As one of the consequences of EU referendum vote in June 2016, the UK Government has the dual problem of managing the UK’s exit from the EU – referred to by UK ministers as the ‘most complex negotiation of all time’ - while developing a domestic policy programme capable of responding to profound popular dissatisfaction with economic and social inequality across the UK.
The loss of EU Structural Funds, which have been part of the UK policy landscape for over 40 years, is one consequence of Brexit and involves important questions as to whether and what kind of domestic regional development approach will take their place at different spatial scales and levels of government.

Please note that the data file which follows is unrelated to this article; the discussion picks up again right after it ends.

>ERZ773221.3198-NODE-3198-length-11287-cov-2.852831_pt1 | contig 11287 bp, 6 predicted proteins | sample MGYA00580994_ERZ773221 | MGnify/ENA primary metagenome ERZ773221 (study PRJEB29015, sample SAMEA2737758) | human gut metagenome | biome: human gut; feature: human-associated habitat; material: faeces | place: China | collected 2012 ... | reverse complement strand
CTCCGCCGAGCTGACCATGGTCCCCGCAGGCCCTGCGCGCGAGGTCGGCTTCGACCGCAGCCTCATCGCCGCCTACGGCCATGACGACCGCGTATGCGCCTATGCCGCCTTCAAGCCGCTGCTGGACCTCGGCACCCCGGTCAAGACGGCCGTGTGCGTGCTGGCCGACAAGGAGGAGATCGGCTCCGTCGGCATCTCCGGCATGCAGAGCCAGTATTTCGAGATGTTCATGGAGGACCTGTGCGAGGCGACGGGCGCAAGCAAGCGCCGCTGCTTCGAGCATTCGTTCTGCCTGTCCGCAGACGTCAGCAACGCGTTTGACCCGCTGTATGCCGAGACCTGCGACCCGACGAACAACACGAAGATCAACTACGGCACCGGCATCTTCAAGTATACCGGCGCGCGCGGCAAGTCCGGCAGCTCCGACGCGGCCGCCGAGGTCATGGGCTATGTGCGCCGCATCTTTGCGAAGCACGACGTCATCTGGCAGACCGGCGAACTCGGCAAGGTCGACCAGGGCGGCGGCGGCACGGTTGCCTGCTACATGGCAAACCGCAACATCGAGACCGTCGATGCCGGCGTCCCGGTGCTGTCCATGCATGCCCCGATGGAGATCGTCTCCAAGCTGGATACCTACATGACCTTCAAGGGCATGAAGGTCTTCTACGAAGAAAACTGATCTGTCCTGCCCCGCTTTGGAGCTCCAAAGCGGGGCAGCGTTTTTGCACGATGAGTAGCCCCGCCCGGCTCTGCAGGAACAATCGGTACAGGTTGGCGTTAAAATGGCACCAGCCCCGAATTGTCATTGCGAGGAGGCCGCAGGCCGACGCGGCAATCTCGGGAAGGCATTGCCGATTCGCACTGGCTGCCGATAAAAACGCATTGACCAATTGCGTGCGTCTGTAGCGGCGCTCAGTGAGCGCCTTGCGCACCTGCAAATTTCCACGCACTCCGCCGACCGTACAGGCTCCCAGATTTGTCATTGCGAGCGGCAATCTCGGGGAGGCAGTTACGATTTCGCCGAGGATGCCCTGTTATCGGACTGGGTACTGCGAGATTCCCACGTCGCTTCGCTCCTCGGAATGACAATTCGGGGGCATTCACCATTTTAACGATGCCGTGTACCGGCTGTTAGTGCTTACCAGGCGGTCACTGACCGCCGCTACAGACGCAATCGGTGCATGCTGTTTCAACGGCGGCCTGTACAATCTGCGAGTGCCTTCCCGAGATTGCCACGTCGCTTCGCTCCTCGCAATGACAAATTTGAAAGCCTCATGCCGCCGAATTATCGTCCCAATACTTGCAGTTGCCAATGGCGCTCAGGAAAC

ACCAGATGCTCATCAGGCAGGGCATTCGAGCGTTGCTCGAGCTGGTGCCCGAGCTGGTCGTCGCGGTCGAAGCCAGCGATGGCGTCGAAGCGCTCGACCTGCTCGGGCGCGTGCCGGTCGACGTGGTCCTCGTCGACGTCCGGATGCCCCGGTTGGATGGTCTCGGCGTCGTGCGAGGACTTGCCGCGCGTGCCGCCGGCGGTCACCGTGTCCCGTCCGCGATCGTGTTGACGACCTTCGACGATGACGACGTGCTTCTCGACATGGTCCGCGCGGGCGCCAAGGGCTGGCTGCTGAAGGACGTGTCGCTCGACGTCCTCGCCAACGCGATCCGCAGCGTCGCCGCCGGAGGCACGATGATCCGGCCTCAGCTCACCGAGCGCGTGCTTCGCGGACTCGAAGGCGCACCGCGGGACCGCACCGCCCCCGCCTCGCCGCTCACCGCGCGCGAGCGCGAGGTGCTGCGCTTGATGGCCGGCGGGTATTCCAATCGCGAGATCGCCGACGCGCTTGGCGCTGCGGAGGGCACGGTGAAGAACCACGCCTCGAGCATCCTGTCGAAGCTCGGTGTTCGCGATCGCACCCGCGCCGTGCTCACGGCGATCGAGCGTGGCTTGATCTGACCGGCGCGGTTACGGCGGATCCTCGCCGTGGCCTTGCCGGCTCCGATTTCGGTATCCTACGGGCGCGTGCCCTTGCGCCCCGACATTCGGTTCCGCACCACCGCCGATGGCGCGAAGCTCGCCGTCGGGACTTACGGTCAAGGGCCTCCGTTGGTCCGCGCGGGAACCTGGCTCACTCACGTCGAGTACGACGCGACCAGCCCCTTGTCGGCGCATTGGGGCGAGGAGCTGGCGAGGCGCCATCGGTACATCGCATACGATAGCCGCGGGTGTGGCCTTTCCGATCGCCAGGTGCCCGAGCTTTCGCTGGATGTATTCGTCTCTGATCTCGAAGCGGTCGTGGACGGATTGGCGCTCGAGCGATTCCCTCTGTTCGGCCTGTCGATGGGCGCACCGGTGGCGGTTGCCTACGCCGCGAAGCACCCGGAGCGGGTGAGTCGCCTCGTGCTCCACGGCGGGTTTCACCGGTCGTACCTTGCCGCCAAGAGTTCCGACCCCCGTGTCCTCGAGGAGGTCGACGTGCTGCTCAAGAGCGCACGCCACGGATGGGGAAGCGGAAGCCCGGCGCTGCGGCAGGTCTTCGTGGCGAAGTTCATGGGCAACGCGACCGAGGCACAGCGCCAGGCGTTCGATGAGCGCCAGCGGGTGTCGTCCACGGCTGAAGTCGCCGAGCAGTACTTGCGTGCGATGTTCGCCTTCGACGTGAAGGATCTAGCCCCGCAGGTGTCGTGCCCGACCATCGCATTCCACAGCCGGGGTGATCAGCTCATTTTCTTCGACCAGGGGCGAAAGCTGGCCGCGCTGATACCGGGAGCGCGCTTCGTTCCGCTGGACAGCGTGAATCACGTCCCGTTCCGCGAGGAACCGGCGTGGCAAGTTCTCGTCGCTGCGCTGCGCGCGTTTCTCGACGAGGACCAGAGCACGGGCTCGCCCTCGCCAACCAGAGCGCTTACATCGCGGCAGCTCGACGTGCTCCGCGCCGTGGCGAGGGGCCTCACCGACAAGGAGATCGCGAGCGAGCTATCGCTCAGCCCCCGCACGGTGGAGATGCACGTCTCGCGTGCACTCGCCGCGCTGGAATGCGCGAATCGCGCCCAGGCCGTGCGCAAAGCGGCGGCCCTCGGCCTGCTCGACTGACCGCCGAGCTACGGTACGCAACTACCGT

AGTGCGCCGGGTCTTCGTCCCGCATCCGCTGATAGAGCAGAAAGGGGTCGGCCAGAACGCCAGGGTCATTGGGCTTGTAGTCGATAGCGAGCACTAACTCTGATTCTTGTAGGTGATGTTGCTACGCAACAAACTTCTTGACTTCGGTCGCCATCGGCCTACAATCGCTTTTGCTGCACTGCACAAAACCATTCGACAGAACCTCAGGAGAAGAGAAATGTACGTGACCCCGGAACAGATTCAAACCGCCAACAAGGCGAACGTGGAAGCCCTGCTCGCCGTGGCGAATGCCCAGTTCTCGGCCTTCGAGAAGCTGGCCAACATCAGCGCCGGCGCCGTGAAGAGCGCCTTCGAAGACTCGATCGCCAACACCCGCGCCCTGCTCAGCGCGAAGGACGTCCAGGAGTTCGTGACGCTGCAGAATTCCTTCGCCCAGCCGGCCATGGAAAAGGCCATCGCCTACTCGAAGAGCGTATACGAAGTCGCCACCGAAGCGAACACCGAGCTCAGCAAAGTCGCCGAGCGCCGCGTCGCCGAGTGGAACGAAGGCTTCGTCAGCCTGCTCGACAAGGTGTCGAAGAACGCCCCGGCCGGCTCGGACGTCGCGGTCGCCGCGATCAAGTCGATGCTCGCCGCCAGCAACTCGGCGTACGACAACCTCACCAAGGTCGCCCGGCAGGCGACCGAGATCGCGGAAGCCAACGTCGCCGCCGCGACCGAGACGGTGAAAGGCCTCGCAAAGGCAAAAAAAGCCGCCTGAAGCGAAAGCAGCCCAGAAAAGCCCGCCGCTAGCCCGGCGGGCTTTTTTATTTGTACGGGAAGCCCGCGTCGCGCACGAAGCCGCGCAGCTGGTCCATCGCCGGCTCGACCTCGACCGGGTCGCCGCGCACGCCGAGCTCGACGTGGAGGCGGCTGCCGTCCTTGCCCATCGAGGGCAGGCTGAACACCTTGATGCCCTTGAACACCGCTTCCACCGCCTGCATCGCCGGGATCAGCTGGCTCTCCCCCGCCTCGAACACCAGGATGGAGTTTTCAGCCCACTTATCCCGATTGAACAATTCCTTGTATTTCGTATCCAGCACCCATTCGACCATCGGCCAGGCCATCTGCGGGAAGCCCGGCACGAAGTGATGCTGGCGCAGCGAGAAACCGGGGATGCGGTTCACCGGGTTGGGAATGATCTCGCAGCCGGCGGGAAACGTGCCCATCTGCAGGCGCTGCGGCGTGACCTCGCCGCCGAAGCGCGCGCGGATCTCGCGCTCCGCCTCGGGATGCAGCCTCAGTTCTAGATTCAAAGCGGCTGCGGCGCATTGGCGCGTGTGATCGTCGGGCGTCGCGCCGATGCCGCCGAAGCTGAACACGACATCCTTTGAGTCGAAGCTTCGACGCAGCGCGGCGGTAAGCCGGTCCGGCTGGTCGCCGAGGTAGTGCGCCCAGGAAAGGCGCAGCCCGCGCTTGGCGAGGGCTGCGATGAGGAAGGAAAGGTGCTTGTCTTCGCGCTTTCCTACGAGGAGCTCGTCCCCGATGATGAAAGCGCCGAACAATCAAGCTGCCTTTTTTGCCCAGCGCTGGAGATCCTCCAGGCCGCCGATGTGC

A new book chapter by John Bachtler addresses the question ‘Brexit and regional development in the UK: what future for regional policy after Structural Funds?’. It reviews the evidence for the importance of territorial inequality in the outcome of the UK referendum on EU membership, and then discusses the role and importance of EU Structural Funds in the UK, past and present, before considering the future of domestic approaches to regional and local development.
The chapter is part of a new book ‘The Political Economy of Brexit’ edited by David Bailey and Lesley Budd, available here.